If you earn $500,000 this year in Maryland, you might want to stop there. Earn $1 more and your tax bill could jump by thousands of dollars.
Maryland Senate Democrats in recent weeks moved away from Gov. Martin O’Malley’s (D) proposal to target six-figure earners for tax increases, preferring instead an across-the-board hike to help close a budget shortfall.
But to win support for the spending plan from the Senate’s most liberal members, Democrats late Wednesday changed course and decided to do both.
Under the $35.9 billion budget the Senate approved Thursday on a near party line vote, Marylanders making more than a half-million dollars this year would pay both a quarter percentage point increase on their state income taxes, and a new flat tax at that rate.
Unlike the state s current graduated income tax --in which the higher rate would have applied only to earnings above $300,000 — a new rate of 5.75 percent would apply to every dollar earned for those making over a half million.
With county income taxes, the combined, top state-local rate for those Marylanders would rise to 8.95 percent.
The difference between making $500,000 and $500,001? A couple of thousand dollars annually, state budget analysts said.
Applying the higher rate as a flat tax would collect an additional $30 million or more annually from the nearly 18,000 Marylanders who report income above a half million dollars, analysts said.
The money would be divvied up between local governments, which have been hit hard by reductions in state transportation aid. Several million dollars would also be earmarked for replacing or renovating aging schools.
The move could help cross an ideological divide with the Democrats in House of Delegates, where the party’s caucus is still more supportive of a tax approach that resembles O’Malley’s plan to limit deductions and exemptions for six-figure earners.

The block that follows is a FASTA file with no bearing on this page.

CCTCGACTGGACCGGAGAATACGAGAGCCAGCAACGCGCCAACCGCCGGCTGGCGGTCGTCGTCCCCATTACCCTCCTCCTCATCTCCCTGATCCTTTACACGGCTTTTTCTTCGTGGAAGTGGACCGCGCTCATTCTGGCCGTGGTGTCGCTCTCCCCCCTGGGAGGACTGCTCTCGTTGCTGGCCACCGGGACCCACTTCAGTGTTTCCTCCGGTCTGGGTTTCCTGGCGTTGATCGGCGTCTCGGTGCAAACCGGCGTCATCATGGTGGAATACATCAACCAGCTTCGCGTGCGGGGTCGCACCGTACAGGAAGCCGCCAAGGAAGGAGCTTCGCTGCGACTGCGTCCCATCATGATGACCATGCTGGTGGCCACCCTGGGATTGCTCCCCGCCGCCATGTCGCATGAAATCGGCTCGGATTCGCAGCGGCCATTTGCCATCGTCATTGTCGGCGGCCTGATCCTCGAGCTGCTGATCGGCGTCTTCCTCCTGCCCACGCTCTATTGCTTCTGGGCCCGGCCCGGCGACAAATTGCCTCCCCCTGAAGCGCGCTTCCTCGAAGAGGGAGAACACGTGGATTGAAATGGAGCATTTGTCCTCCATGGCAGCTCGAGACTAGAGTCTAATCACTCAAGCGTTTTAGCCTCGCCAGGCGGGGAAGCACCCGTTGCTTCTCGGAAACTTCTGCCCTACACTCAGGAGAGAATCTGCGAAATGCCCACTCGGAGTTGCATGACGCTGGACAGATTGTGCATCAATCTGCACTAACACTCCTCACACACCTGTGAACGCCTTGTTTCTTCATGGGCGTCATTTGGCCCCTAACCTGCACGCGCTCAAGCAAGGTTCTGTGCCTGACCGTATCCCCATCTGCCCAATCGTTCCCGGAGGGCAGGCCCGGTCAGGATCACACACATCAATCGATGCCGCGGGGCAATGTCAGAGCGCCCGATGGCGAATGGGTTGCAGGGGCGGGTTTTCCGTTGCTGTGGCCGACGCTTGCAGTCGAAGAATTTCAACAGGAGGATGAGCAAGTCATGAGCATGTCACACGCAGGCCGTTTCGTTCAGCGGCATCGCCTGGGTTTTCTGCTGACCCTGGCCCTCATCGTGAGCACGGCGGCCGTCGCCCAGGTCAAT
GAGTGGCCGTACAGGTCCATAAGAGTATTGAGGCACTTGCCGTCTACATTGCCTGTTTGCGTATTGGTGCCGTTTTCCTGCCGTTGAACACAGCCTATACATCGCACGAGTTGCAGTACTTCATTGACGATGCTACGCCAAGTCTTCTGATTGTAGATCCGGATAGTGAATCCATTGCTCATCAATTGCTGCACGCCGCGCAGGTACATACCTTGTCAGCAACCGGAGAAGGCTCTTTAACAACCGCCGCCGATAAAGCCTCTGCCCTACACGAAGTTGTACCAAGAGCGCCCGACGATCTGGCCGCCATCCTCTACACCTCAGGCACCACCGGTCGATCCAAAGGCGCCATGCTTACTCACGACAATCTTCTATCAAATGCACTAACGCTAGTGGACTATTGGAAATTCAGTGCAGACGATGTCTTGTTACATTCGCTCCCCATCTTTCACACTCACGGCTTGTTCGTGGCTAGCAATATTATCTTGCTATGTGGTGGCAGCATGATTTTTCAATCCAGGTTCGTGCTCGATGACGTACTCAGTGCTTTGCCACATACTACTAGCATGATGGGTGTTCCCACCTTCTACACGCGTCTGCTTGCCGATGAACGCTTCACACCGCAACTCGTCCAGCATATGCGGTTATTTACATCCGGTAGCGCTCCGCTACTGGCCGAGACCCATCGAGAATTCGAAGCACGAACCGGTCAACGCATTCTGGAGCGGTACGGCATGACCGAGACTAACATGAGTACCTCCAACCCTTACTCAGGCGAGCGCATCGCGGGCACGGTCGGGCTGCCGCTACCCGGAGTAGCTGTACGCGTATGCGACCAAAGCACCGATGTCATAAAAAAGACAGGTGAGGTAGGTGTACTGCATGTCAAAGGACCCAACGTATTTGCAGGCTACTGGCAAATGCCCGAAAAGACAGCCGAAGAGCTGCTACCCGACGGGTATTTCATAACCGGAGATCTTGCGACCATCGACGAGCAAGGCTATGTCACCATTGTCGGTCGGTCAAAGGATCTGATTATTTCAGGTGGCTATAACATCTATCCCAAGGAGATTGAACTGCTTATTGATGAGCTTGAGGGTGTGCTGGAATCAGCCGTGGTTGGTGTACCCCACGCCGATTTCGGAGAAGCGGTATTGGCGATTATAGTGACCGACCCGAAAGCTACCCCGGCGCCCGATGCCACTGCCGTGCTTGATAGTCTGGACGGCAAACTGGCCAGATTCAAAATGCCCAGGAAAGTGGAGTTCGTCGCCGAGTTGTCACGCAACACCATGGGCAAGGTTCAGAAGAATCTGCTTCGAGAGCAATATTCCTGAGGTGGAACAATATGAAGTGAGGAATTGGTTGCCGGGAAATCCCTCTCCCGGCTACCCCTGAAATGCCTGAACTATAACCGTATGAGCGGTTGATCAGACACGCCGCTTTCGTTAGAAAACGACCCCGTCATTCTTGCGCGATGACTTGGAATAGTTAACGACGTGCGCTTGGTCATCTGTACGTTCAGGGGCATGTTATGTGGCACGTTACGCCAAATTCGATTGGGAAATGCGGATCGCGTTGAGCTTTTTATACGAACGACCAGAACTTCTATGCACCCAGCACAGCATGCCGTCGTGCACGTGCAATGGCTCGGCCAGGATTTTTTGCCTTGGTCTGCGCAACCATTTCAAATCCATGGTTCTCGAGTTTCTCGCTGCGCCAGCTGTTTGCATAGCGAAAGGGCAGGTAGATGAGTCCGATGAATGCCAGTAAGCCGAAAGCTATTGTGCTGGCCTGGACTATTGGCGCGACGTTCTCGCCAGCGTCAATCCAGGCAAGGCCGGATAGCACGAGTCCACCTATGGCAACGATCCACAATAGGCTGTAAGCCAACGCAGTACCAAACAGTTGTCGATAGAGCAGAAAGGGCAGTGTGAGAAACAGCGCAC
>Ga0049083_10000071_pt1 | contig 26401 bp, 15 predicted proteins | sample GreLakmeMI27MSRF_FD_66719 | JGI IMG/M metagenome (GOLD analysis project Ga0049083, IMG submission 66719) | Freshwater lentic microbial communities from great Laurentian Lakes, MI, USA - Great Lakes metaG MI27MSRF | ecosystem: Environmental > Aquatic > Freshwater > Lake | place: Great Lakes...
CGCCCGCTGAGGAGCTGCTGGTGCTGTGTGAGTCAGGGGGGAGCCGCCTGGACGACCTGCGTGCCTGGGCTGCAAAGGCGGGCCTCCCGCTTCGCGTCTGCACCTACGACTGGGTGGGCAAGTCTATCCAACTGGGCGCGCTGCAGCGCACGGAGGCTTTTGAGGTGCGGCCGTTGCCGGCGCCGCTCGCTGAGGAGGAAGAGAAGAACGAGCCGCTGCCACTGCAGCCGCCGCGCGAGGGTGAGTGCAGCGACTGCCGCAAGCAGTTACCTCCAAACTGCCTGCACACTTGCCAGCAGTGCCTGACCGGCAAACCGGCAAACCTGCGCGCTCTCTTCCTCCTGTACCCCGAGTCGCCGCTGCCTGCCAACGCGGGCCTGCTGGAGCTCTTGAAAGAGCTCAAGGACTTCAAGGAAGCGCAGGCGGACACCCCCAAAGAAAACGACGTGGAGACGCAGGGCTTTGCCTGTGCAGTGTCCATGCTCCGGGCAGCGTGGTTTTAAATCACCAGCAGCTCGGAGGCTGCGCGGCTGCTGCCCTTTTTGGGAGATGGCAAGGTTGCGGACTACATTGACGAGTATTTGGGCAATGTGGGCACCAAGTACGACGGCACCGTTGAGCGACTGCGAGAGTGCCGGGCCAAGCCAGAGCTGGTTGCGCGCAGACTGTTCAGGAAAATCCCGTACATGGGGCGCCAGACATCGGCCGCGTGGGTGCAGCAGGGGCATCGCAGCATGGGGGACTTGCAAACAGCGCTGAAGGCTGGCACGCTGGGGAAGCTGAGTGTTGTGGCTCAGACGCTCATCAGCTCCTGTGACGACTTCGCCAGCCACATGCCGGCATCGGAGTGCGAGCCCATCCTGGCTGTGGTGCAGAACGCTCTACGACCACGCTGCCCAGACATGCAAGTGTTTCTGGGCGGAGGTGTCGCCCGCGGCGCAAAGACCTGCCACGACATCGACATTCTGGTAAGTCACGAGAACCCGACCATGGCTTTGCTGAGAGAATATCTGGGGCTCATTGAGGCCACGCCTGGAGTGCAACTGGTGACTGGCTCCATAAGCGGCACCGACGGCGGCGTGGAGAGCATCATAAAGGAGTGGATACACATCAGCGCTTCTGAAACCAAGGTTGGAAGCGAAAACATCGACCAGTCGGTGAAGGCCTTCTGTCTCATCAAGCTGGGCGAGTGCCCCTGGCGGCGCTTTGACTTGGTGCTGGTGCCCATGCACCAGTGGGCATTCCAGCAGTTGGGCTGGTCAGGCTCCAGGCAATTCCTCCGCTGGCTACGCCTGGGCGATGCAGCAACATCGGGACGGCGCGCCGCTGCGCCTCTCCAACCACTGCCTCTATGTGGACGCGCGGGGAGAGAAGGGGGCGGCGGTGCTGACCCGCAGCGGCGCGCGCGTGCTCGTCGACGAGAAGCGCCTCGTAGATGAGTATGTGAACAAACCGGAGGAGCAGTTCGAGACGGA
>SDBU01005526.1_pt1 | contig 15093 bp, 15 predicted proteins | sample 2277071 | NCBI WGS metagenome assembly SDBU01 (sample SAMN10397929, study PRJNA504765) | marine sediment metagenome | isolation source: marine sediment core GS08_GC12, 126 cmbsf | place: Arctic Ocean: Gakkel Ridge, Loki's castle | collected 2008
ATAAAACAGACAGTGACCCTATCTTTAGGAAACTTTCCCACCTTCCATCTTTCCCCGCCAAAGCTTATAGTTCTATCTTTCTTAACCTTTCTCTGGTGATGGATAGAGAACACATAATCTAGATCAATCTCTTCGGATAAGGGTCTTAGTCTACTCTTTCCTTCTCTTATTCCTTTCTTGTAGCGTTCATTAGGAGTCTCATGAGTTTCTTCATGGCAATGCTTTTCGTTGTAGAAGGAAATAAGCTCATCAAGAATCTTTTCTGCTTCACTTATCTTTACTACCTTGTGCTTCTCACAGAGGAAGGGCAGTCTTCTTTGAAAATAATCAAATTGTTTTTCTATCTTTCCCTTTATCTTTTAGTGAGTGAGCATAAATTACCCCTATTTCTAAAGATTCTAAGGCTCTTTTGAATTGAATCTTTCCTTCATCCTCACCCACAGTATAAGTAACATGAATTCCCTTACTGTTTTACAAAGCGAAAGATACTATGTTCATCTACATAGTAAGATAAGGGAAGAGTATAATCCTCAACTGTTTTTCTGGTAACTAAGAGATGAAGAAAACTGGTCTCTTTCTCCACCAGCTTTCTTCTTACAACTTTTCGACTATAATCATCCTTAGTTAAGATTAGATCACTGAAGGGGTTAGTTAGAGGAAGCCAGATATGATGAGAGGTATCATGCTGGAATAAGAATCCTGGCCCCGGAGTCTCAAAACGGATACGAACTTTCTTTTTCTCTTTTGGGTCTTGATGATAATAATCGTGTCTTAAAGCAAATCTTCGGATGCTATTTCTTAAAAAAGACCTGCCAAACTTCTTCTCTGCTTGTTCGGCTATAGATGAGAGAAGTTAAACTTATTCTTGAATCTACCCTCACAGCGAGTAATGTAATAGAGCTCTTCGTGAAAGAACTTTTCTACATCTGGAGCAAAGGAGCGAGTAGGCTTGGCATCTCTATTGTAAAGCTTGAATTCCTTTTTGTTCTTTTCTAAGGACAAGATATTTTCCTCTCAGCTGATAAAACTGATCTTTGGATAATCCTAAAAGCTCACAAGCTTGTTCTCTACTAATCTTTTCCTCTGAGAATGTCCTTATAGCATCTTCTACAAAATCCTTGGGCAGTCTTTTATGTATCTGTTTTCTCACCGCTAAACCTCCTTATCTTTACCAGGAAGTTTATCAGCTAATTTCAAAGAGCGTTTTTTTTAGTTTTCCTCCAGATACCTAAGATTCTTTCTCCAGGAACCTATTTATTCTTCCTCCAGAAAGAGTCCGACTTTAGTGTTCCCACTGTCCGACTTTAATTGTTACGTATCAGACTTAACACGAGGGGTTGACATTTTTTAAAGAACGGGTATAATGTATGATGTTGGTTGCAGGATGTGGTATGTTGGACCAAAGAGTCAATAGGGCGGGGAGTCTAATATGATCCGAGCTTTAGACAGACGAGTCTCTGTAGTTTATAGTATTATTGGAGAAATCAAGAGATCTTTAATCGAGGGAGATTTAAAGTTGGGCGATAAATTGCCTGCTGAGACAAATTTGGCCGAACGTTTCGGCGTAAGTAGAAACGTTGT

Republicans derided the Senate increase as a new “half millionaire’s tax,” a reference to the state’s millionaire’s tax which was approved in 2007, but that has since expired.
“We had a millionaire’s tax, now we have a half millionaire’s tax, the next thing we’ll have is a quarter millionaire’s tax … to pay for all this spending,” said Sen. David R Brinkley (R-Frederick) who is challenging U.S. Rep. Roscoe Bartlett (R) for his party’s nomination in the new 6th Congressional District.
Senate Minority Leader E. J. Pipkin (R-Cecil), blasted the increase, saying it would give the state an unwelcomed distinction of having the highest tax rate on all income. Maryland’s new combined rate would be tied with the District for fourth-highest nationwide. But Pipkin said that Maryland would be the only state to charge that rate as a flat tax on all earnings.
Virginia has a similar top tax bracket of 5.75 percent, but that rate does not apply to the first $17,000 of earnings. The state also does not have local income taxes that increase the overall rate.
“We’re making tax history here in the name of creating jobs, but what jobs are we creating with the highest tax rate in the union?” Pipkin asked. “We are walking into a marketing nightmare with this bill.”
Senate President Thomas V. Mike Miller Jr. (D-Calvert), said the amendment was a necessary compromise to move the budget to the House and that not all members of his caucus were pleased with it.
But several prominent Senate Democrats cast the tax package as a smart plan that maintains the state’s commitment to education and doubles down on investing in public works to create jobs and continue growing the economy.
Near the end of almost eight hours of debate on the spending plan Thursday morning, partisan arguments took on their sharpest tone, with accusations of class warfare that has permeated recent presidential election politics.
“Is it wrong to have people who make more to pay a little more? Is it radical? Not at all” said Sen. Paul Pinsky (D-Prince George’s). “It’s tax fairness; it’s justice.”
“You may dislike and despise millionaires,” said Sen. Richard F. Colburn (R-Dorchester). “But here in the People’s Republic of Maryland, where we are recovering from a recession, we want to increase taxes. Economics 101 tells us you don’t raise taxes during a recession.”